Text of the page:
(3) In this case, LACC sections 10.12.090C and 10.40.010W may be read together as requiring the County to capture any animal that "constitute[s] or cause[s] a hazard, or [is] a menace to the health, peace or safety of the community." (Italics added.) However, what constitutes a "hazard" or a "menace to the health, peace or safety of the community" is an inherently subjective question which requires the exercise of considerable discretion based on consideration of a host of competing factors. (See Haggis, supra, 22 Cal .4th at pp. 505-506 [discussing discretion inherent in determination whether hazard is "`likely to be of such extent as to be an immediate hazard to occupancy of [a] proposed building'"]; Department of Corporations v. Superior Court (2007) 153 Cal.App.4th 916, 933-934 [63 Cal.Rptr.3d 624] [discussing "sound judgment, expertise and discretion" inherent in determination whether action is "`necessary or appropriate in the public interest or for the protection of investors ...'"].) It involves "debatable issues over whether the steps taken by the entity adequately fulfilled its obligation." (de Villers, supra, 156 Cal.App.4th at p. 260.) The LACC sections therefore did not impose a mandatory duty on the County to capture the pit bulls in question before they attacked Kameron.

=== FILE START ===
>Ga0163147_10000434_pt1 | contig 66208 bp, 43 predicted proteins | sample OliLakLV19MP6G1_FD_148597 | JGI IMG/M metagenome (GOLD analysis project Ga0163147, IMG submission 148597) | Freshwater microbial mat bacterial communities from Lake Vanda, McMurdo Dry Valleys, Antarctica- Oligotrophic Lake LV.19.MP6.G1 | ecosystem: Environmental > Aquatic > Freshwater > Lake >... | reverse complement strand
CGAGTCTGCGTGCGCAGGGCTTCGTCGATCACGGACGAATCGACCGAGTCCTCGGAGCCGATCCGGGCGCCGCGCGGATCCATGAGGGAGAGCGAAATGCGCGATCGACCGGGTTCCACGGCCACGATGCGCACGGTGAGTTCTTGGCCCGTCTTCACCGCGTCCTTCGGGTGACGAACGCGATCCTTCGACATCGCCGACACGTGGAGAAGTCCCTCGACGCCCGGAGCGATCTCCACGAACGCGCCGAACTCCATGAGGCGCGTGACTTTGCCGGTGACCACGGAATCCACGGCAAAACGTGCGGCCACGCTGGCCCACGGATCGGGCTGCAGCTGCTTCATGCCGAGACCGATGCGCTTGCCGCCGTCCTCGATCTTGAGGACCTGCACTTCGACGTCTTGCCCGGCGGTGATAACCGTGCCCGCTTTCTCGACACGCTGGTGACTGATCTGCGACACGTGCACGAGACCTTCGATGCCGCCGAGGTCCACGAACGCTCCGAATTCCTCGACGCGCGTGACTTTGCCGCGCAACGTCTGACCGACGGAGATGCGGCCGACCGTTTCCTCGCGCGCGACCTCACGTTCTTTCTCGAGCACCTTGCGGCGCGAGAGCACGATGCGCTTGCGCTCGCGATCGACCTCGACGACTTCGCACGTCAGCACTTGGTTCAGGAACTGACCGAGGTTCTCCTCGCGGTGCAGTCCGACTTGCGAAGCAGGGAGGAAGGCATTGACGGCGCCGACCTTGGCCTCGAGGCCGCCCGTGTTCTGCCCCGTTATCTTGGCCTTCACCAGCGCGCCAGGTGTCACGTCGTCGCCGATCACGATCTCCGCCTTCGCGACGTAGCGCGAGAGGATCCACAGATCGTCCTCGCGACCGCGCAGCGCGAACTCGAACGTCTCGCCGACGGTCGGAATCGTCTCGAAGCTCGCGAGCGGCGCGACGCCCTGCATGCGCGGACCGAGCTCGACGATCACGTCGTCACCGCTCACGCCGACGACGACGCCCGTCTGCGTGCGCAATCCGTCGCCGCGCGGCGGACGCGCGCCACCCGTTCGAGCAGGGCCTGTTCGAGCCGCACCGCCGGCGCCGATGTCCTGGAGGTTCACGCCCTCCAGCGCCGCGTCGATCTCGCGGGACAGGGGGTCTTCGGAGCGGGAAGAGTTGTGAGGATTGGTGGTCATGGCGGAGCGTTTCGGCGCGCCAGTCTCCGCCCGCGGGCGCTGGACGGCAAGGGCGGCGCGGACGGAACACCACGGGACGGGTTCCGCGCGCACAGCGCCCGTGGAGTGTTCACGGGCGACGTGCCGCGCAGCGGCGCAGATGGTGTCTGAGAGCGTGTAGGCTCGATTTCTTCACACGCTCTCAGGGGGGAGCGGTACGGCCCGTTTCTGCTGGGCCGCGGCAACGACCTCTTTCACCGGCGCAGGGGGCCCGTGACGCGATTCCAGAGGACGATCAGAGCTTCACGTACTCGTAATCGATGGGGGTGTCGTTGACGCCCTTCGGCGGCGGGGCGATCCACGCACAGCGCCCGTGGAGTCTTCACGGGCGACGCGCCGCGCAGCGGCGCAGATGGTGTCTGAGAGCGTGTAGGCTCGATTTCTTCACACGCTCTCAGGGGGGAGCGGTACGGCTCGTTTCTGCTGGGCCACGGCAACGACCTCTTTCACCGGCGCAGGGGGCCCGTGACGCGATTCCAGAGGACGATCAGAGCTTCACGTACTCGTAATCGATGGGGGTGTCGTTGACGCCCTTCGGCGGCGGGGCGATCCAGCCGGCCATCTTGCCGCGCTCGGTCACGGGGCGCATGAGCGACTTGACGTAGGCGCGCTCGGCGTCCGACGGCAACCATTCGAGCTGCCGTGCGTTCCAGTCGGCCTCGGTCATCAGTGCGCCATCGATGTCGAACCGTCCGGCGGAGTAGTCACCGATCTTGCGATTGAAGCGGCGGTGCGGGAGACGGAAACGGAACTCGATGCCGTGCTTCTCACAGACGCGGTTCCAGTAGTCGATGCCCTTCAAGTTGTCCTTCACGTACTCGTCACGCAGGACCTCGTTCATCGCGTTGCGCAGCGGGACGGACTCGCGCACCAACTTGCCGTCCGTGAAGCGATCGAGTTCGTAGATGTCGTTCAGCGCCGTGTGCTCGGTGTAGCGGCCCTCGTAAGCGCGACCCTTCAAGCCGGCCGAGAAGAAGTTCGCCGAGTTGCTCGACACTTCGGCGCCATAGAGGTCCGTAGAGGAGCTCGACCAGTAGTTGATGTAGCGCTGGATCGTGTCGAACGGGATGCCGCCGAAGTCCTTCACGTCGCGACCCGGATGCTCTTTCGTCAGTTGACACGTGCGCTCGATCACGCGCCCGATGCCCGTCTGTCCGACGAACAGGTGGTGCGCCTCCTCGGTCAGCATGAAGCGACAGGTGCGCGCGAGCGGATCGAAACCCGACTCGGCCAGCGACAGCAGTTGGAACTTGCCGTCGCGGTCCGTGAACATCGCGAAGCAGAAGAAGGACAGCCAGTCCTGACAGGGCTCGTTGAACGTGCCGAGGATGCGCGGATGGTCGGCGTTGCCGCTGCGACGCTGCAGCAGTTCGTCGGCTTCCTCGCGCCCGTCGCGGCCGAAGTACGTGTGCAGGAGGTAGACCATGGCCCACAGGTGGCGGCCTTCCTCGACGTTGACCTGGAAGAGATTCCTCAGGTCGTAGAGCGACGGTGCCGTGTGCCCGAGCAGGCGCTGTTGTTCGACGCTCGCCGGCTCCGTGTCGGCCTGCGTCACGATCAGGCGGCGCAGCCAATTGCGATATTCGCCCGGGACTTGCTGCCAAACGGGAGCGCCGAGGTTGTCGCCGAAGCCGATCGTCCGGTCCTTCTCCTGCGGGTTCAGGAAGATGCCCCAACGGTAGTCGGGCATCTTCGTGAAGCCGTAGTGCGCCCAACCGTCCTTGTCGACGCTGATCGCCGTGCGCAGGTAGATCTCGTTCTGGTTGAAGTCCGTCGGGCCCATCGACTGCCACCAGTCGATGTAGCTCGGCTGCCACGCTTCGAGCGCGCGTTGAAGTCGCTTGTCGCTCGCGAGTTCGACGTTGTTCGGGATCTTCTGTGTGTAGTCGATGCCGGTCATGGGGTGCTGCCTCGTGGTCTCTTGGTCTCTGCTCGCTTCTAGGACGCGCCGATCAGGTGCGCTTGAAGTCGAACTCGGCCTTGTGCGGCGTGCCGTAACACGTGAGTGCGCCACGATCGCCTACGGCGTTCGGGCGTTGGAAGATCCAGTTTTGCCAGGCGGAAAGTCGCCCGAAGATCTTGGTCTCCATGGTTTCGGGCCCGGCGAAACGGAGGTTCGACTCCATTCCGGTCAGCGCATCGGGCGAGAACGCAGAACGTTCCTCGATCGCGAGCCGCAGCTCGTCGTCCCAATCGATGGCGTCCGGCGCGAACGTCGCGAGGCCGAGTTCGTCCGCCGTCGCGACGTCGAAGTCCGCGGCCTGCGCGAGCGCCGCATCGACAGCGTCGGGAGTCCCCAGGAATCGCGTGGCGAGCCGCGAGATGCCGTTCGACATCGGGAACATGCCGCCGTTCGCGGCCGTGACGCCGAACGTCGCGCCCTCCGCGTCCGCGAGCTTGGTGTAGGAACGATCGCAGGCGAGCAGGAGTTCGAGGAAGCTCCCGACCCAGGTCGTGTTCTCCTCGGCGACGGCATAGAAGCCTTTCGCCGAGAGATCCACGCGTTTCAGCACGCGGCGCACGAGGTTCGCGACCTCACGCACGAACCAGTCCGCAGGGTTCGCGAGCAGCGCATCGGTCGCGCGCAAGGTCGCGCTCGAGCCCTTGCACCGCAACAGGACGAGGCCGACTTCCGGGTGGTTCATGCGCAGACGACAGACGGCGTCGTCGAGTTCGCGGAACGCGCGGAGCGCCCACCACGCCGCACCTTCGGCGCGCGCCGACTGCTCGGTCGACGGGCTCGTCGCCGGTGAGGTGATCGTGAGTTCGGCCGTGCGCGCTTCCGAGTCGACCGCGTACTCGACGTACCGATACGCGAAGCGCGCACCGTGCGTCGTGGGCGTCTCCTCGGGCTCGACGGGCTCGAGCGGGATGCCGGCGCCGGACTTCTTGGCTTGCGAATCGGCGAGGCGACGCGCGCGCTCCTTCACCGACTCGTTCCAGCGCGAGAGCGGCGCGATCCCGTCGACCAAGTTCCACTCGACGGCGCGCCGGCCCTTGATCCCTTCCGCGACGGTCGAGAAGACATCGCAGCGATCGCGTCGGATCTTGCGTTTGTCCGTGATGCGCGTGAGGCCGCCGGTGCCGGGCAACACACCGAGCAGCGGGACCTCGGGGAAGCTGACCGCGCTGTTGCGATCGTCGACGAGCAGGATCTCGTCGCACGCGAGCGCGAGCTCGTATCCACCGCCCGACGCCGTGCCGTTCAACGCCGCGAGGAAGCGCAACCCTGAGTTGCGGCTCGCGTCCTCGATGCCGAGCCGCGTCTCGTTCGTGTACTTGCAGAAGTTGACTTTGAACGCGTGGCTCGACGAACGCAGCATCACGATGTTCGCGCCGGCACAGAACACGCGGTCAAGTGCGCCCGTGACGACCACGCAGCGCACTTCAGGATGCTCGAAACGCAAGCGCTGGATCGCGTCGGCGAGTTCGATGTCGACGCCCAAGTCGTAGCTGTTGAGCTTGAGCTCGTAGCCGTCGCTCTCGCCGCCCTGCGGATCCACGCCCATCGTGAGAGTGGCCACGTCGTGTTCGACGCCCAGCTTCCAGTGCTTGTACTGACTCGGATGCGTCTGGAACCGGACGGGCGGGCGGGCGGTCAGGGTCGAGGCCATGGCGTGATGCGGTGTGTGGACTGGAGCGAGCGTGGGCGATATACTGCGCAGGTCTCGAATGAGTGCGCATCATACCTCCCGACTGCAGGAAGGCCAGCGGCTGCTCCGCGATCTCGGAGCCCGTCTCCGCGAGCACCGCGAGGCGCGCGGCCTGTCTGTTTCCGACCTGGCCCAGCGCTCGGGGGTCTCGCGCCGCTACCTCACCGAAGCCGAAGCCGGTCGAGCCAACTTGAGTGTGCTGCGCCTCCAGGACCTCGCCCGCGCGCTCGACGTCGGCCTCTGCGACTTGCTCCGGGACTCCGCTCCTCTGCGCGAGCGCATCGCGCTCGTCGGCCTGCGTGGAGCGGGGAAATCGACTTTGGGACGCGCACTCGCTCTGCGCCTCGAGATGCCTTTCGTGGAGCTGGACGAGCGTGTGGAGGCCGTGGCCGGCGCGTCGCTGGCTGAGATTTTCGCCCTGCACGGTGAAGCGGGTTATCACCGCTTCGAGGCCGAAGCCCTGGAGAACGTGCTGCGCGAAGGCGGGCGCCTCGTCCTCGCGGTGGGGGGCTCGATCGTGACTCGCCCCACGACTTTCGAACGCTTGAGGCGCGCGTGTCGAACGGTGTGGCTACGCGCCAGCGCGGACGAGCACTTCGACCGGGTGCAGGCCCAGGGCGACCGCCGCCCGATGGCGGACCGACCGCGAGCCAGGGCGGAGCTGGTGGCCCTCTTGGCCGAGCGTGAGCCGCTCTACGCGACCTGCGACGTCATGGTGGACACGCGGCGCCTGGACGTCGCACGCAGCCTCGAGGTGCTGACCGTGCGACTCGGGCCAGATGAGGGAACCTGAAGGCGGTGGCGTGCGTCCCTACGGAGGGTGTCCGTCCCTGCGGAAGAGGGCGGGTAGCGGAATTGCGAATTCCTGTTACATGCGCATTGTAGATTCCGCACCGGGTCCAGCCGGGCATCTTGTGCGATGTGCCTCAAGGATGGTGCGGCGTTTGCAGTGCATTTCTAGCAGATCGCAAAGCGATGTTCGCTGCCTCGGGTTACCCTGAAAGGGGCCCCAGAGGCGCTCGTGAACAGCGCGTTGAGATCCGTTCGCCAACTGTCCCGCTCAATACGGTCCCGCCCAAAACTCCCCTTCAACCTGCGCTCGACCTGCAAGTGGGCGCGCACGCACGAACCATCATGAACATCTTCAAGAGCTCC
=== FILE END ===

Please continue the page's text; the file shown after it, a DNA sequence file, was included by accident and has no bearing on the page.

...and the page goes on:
The cases upon which plaintiffs rely are inapposite. Thus, in Scott v. County of Los Angeles (1994) 27 Cal.App.4th 125 [32 Cal.Rptr.2d 643], the court considered whether the County could be held liable for injuries a child sustained at the hands of her foster care provider. To answer this question, the court had to determine whether a State Department of Social Services regulation requiring social workers to have monthly face-to-face contact with each child in foster care, as well as monthly contact with each foster care provider (id. at p. 134), imposed a mandatory duty. The court determined the regulation in question imposed such a mandatory duty. The court explained that the regulation, "including the requirement of monthly face-to-face contact, plainly constituted mandatory requirements which left [the social worker] no choice on the issue of the frequency of visits to [the child]." (Id. at p. 142.) Because the regulation authorized less frequent visits under certain circumstances only if approved in writing by a second-level supervisor, and because such approval had not been obtained, the social worker's "failure to visit [the child] on a monthly basis was not an omission resulting from an exercise of discretion vested in [the social worker] under the regulation (Ibid.)